- Most temporary directories are cleared by automated processes after one
or more days. If the files had not been moved to another directory by the
system administrator in this case, they would have been automatically
deleted. (The files were found because the email system failed and it was
necessary to manually view/clear out the temporary directory to make more
space).

- If the possession charges had not been dropped, and had been successful,
it would appear there would have been a precedent where, if a user received
unsolicited email and on seeing what the file contained deleted it, they
could still be charged with possession if their ISP had a copy of that file
on a back-up tape/directory etc. The same would obviously apply to a file a
user accessed by clicking on a web link, not knowing what the file actually
contained, but which was automatically saved into an ISP's proxy cache
directory at the same time the user saw the file contents.

- If the copying charges, which were not dropped, had been successful we
would have a situation where it would seem impossible for anyone in Qld to
"safely" view any information on the Internet which has copyright info
included on it.  If it had been found that the Act intended to construe
that a user "copies" a file simply by accessing it on the Net (which
results in a temporary file in some directory or cache on an IPS's system)
then one would infringe copyright simply by reading a file, on the Web for
example, before the user even knew it was copyrighted. As far as I can see,
to avoid infringing copyright under those circumstances one would need to
ensure that the ISP's system does not create temporary files, or cache,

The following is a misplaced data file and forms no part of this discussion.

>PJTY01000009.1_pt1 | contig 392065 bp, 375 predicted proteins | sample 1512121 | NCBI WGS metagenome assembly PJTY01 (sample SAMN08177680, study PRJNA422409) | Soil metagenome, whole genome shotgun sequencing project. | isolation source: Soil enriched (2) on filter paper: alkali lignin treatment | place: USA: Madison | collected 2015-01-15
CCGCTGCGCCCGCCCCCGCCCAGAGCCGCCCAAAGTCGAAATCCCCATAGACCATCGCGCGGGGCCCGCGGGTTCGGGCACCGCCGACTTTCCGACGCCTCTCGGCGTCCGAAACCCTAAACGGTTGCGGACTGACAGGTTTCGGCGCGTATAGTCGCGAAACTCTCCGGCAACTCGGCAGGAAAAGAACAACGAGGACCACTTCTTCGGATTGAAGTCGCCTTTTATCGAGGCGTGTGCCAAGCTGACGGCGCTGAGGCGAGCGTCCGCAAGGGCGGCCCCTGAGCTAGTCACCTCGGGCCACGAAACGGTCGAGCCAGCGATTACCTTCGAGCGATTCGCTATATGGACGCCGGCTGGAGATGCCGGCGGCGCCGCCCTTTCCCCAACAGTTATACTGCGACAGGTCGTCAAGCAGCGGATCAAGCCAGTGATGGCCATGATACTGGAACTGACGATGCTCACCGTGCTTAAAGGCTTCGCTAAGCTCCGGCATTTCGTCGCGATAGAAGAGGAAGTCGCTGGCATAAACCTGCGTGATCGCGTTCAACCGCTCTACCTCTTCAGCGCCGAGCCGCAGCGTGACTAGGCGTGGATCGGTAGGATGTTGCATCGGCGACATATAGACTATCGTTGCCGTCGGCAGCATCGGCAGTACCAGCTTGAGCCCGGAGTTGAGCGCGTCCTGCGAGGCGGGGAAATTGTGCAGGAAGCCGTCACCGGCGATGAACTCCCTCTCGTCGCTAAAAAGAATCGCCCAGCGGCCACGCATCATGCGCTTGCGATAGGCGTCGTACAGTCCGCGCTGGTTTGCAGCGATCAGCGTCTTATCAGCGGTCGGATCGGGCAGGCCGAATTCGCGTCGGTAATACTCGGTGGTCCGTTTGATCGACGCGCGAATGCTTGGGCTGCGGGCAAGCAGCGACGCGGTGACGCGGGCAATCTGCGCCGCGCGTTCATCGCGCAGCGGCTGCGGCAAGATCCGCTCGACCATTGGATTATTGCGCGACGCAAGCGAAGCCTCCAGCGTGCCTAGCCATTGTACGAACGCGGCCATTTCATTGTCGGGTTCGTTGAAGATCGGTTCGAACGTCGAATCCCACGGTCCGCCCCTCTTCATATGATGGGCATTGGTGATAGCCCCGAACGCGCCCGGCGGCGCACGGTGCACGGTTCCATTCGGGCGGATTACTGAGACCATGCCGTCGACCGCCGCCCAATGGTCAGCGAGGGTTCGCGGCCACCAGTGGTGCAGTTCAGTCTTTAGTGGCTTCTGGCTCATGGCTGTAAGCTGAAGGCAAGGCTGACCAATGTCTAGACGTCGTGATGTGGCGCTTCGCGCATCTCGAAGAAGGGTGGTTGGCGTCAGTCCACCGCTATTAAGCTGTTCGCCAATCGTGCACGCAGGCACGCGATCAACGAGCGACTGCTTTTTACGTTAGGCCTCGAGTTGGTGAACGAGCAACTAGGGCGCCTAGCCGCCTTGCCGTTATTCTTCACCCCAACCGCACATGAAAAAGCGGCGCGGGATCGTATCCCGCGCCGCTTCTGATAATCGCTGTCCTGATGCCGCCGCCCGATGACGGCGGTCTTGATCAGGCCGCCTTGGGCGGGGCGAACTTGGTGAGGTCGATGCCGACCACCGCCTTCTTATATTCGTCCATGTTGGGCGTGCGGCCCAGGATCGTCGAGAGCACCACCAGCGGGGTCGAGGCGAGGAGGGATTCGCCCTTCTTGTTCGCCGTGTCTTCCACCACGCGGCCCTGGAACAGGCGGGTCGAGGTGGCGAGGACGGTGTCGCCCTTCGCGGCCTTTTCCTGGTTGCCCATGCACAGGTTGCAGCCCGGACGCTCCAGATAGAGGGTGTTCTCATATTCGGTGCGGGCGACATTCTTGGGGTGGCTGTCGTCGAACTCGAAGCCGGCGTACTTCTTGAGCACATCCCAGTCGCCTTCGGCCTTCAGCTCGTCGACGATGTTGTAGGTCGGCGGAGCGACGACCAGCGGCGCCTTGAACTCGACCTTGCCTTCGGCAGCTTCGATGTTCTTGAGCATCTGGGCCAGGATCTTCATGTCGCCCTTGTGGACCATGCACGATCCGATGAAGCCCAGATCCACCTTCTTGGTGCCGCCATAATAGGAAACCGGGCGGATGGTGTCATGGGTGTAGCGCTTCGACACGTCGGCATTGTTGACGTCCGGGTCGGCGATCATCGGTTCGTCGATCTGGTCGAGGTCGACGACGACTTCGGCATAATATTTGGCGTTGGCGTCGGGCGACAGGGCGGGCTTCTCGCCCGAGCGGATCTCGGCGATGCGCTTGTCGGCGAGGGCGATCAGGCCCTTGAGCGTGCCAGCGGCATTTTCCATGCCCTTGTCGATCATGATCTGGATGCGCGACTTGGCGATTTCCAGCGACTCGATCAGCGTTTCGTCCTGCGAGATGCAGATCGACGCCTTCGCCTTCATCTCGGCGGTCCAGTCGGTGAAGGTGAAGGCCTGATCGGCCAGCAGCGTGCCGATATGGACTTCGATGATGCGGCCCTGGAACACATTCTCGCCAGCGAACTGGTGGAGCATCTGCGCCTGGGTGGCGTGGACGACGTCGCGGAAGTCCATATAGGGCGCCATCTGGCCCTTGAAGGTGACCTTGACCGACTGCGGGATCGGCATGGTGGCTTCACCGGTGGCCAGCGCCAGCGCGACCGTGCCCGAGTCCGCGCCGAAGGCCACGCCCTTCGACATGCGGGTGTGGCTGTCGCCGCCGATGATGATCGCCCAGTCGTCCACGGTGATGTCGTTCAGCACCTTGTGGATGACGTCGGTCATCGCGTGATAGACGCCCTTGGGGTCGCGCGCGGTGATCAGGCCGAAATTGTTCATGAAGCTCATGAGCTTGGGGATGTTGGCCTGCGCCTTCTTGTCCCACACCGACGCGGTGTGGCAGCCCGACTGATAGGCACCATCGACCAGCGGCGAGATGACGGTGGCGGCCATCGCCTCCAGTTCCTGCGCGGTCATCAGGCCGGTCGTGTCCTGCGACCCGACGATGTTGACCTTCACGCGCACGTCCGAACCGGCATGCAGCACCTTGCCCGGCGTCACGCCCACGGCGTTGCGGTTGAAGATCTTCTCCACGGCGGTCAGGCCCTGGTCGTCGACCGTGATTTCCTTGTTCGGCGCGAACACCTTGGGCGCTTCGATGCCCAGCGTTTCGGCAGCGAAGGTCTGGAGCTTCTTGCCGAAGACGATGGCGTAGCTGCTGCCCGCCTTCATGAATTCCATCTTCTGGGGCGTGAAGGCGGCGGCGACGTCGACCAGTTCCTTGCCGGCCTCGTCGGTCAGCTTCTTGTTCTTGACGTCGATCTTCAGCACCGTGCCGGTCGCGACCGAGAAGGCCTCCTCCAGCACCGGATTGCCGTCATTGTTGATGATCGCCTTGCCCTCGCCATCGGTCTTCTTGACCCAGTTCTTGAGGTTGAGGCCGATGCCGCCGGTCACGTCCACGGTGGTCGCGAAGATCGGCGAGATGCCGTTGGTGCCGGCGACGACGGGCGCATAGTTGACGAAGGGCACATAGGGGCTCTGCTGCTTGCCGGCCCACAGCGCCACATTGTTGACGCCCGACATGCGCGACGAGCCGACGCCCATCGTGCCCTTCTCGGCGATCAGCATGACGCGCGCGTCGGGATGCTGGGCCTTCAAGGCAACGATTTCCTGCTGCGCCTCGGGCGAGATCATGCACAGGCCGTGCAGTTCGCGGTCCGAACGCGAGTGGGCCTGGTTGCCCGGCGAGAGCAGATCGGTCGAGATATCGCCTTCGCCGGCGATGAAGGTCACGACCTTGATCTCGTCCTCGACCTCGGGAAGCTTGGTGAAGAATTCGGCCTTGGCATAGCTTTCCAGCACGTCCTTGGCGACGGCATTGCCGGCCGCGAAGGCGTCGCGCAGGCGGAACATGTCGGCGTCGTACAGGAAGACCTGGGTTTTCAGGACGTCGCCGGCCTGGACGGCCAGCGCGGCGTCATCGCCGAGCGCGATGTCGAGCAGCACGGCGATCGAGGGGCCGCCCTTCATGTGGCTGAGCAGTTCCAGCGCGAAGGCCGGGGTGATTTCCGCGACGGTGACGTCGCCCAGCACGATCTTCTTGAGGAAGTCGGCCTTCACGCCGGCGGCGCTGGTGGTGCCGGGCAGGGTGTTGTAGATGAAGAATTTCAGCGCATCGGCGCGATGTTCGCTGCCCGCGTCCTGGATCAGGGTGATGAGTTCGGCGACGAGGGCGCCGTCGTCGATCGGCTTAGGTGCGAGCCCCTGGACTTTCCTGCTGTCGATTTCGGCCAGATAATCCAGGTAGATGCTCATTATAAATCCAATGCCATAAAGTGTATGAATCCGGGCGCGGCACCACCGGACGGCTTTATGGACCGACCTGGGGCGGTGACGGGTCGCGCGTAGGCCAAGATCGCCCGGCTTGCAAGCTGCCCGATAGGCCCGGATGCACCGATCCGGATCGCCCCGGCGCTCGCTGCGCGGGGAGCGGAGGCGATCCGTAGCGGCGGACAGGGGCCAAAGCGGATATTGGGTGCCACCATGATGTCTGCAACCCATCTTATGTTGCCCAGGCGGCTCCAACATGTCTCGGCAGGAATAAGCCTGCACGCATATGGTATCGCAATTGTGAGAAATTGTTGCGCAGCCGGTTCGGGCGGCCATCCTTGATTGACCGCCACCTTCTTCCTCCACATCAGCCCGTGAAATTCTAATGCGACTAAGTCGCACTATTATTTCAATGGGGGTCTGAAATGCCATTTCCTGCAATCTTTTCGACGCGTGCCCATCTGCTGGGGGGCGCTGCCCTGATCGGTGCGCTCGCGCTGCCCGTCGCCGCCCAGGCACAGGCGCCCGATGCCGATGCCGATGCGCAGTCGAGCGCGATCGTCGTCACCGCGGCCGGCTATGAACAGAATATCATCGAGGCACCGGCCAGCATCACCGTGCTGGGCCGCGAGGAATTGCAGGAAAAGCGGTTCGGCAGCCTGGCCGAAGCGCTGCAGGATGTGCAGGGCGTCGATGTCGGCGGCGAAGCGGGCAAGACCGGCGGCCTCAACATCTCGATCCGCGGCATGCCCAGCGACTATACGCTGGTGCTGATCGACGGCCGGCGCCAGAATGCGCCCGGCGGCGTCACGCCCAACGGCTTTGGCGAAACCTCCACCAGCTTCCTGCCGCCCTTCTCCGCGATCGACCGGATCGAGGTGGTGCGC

material a user views.

Queensland Net users should not assume that material obtained from the Net
is not caught by the Act. There is no doubt that material _on a user's
computer harddrive or floppy disks_  is covered by the Act whether it is an
image or text. The outcome of this case may mean that the Crown may
hesitate to proceed with charges against a user in relation to material
allegedly downloaded but found only on an ISP's system,  for the time being
anyway.

Insofar as the Minister's reference to the Qld Classification of
Publications Act is concerned, it should be noted that under that Act a
"child abuse photograph means a photograph or any other image or material
(however produced or reproduced) that....",  the penalty for possession of
which is less than that under the Act referred to above. Imo, it is
unlikely that charges would proceed under the Publications Act in
preference to the Computer Games...Act with regard to material found on a
user's computer.

Disclaimer: I am not a lawyer and I strongly suggest that anyone concerned
about liability or laws in Qld in relation to the Internet or material
received therefrom seek legal advice. It is complex to say the least. I
will be happy to put anyone in touch with the solictor and barrister who
are probably the most knowledgeable in Qld in relation to these issues.

Finally, I am particularly pleased as to the outcome of this case because,
if there had been any other outcome, we would have a situation where the
Government enacts legislation clearly intended to cover certain things and
law enforcement authorities use it for something else. Imo, that is more
dangerous than anything that could be found on the Net.

Justice in this case, imo, was done, notwithstanding that the user has been
under considerable trauma and without his computer equipment for 14 months
and is unlikely to gain any compensation for that.

Regards
Irene

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Irene Graham, Brisbane, Queensland, Australia.  PGP key on h/page.
The Net Censorship Dilemma: <http://www.pobox.com/~rene/liberty/>
"A year from now you may wish you had started today."  Karen Lamb.